Clinical Practice

Looking beyond hearing

While improved communication is the primary goal that we all share with patients and their families, we must each be alert for detractors to well-being beyond hearing loss that may threaten patient welfare.

We see each of our patients for only a small sliver of their lives.

Unless we use one of the many hearing loss impact self-assessment tools (and most of us do not1), we may have only a vague impression of the struggles hearing loss may present.

And we are rarely privy to insights that might reveal the extent of the ongoing communication struggles that many of our patients contend with on a daily basis even after they have successfully adapted to the latest hearing aid technologies we may have equipped them with.

Looking beyond hearing

But beyond these hearing related issues, unless we heighten our vigilance, we may fail to recognize life altering or even life-threatening conditions that our patients may be living with. The sixth component or the seven components of person-centered care in audiologic practice2 calls on each of us to maintain a continued vigil for the safety and well-being of those we serve both within the clinic and within our patient’s broader life context.

Threats to well-being may include child or elder abuse2, bullying2,3,4, a threatened self-concept5, suicide ideation2,5, cognitive decline2,4.5,6, or eroding intimacy with loved ones2,5. Unfortunately, when we do recognize any of these or other perils of life, many of us may feel uncomfortable broaching these topics.

As advocated by the No Wrong Door Mental Health Charter, all health care venues should be able to serve as a portal to the wide variety of patient needs so that a range of services are accessible from multiple points of entry.

To do this, hearing care professionals need to be vigilant for patient needs, ready to broach what some may view as difficult conversations with patients and prepared to make appropriate referrals.

Our role as audiologists

Like many professional codes of ethics, the code of ethics of the American Academy of Audiology, Part 1, Rule 2b, states that “Individuals shall use available resources, including referrals to other specialists…”

It is unfortunate that the Academy’s scope of practice suggests a limit to our ability to identify referral needs by stating that, “Audiologists may perform speech or language screening, or other screening measures for the purpose of initial identification and referral of persons with other communication disorders.”

Clearly this statement needs to be updated to encourage screening measures for the purpose of initial identification and referral of persons with disorders or circumstances that may impact treatment plans or patient welfare. Indeed, we do this when we provide visual or situational screenings to guide our reporting of suspected child or elder abuse as mandated by state law.

There are a variety of areas that necessitate a broaching of what may be termed as difficult or uncomfortable conversations. We ask patients to undergo difficult tasks every day when we recommend the use of hearing aids to those who may still feel uncomfortable with their use.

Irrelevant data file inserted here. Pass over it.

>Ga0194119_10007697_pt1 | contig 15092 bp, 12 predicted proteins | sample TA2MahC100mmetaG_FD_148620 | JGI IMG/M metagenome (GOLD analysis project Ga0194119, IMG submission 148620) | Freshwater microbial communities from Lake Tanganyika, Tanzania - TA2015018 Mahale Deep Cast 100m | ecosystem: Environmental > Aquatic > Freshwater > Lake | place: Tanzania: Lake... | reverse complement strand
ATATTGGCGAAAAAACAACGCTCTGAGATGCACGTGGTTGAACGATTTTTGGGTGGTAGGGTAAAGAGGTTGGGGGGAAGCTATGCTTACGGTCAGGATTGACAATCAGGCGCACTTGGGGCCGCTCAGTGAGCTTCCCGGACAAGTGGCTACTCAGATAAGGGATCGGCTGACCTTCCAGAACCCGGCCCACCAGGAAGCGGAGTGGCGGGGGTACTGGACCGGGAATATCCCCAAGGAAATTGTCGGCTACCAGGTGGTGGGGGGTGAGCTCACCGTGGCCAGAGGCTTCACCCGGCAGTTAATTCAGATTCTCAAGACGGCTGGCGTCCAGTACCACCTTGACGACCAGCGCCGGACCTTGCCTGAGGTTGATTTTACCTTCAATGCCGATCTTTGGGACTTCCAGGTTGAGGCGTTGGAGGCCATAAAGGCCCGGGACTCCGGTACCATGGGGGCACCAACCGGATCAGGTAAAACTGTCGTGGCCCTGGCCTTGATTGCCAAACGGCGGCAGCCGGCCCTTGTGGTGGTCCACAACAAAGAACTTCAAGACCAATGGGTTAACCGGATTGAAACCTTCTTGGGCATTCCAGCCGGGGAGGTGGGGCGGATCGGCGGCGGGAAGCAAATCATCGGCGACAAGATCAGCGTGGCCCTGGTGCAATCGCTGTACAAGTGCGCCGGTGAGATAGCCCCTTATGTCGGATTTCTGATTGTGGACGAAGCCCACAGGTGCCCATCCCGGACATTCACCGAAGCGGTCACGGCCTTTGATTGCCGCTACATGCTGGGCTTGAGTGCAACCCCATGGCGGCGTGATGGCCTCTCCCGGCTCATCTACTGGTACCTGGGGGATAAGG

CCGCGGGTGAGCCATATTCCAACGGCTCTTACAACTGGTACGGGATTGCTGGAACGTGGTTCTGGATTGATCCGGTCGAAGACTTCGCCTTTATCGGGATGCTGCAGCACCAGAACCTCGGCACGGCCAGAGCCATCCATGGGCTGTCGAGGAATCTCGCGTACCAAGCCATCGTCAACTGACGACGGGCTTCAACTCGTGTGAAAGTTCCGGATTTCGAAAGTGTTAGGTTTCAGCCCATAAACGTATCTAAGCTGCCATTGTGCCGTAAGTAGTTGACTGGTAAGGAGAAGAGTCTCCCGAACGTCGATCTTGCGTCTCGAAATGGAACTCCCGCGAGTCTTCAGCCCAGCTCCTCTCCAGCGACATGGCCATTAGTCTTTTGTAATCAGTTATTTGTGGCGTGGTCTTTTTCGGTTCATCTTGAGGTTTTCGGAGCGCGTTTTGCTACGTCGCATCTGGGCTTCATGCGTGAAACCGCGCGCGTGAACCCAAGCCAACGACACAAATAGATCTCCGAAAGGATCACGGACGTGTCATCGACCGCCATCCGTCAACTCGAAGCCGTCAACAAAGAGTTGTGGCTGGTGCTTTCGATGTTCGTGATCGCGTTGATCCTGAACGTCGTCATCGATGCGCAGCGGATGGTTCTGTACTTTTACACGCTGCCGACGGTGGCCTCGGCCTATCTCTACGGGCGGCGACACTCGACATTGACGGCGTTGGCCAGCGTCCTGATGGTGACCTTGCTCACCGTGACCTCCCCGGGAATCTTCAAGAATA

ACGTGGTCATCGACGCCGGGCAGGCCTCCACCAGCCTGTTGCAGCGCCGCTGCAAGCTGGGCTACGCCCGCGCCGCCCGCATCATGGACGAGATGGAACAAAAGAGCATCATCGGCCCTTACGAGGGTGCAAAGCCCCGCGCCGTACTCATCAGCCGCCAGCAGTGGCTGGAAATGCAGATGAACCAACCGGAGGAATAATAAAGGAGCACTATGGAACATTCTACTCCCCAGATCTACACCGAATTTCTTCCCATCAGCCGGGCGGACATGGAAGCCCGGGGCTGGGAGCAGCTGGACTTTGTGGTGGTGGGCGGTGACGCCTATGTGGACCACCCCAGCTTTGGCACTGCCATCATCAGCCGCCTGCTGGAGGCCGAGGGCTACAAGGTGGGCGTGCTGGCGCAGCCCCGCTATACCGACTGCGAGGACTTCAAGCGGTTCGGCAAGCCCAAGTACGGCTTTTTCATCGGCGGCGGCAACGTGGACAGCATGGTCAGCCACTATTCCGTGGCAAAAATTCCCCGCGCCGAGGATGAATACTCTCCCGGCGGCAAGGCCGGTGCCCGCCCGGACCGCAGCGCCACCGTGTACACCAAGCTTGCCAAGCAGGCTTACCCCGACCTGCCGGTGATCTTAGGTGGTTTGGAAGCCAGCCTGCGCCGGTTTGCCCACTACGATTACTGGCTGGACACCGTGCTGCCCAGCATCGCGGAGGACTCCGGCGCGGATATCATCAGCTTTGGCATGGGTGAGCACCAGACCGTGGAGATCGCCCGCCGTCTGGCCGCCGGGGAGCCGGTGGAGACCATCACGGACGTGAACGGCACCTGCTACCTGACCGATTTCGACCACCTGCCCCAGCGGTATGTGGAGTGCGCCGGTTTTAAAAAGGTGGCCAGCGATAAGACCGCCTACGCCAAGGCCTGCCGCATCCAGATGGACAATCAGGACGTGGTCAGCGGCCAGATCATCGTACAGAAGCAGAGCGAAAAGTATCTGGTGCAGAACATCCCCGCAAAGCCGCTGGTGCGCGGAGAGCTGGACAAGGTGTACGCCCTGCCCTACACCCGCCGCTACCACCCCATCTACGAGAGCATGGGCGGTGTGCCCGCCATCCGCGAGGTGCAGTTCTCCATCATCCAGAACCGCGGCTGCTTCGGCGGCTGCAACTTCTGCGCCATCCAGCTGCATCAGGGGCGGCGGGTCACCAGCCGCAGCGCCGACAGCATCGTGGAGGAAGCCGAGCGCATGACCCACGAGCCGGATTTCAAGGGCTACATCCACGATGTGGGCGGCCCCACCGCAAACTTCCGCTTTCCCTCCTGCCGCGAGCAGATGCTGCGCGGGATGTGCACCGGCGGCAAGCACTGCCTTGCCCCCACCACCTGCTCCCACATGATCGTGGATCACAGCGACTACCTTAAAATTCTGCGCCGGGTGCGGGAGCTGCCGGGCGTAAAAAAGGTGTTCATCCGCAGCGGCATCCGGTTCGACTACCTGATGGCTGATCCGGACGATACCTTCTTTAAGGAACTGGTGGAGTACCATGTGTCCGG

We owe it to our patients to similarly be willing to go into uncomfortable territory. We owe it to ourselves to prepare for what needs to be said when we suspect a patient may be grappling with a threat to well-being.  Many of this blog’s references as well as the links for further exploration may be useful in this preparation.

 

For further exploration on this topic you may want to check the International Journal of Audiology article Heightening our vigilance toward patient well-being and the ABA Tier 1 text, Counseling-Infused Audiologic Care.

You can also read more in the IJA special supplement dedicated to well-being topics.

 

 

References:

  1. Clark, J.G., Huff, C. & Earl, B.R. (2017). Clinical practice report card: Are we meeting best practice standards for adult hearing rehabilitation. Audiology Today, 17 (11): 14-25.
  2. Clark, J.G. & English, K.M. (2019). Counseling-Infused Audiologic Care, 3rd Inkus Press/Amazon.com.
  3. Squires, M. Spangler, C., Johnson C., & English K. (2013). Bullying is a safety and health issue: How pediatric audiologists can help. Audiology Today, 25(5), 18-26.
  4. Clark, J.G. & English, K.M. (2019). Broaching Difficult Conversations: Recommendations for audiologists. Audiology Today. 19(4). https://www.audiology.org/audiology-today-julyaugust-2019/broaching-difficult-conversations-recommendations-audiologists
  5. Clark, J.G., English, K.M. & Montano, J.J. (2020). Heightening our vigilance towards patient well-being. International Journal of Audiology, DOI:10.1080/14992027.2020.1834632. https://doi.org/10.1080/14992027.2020.1834632
  1. Clark, J.G. (2018). Difficult conversations: Screening for Dementia. Retrieved from http://advancingaudcounseling.com/?p=1577, accessed June 17, 2021.

 

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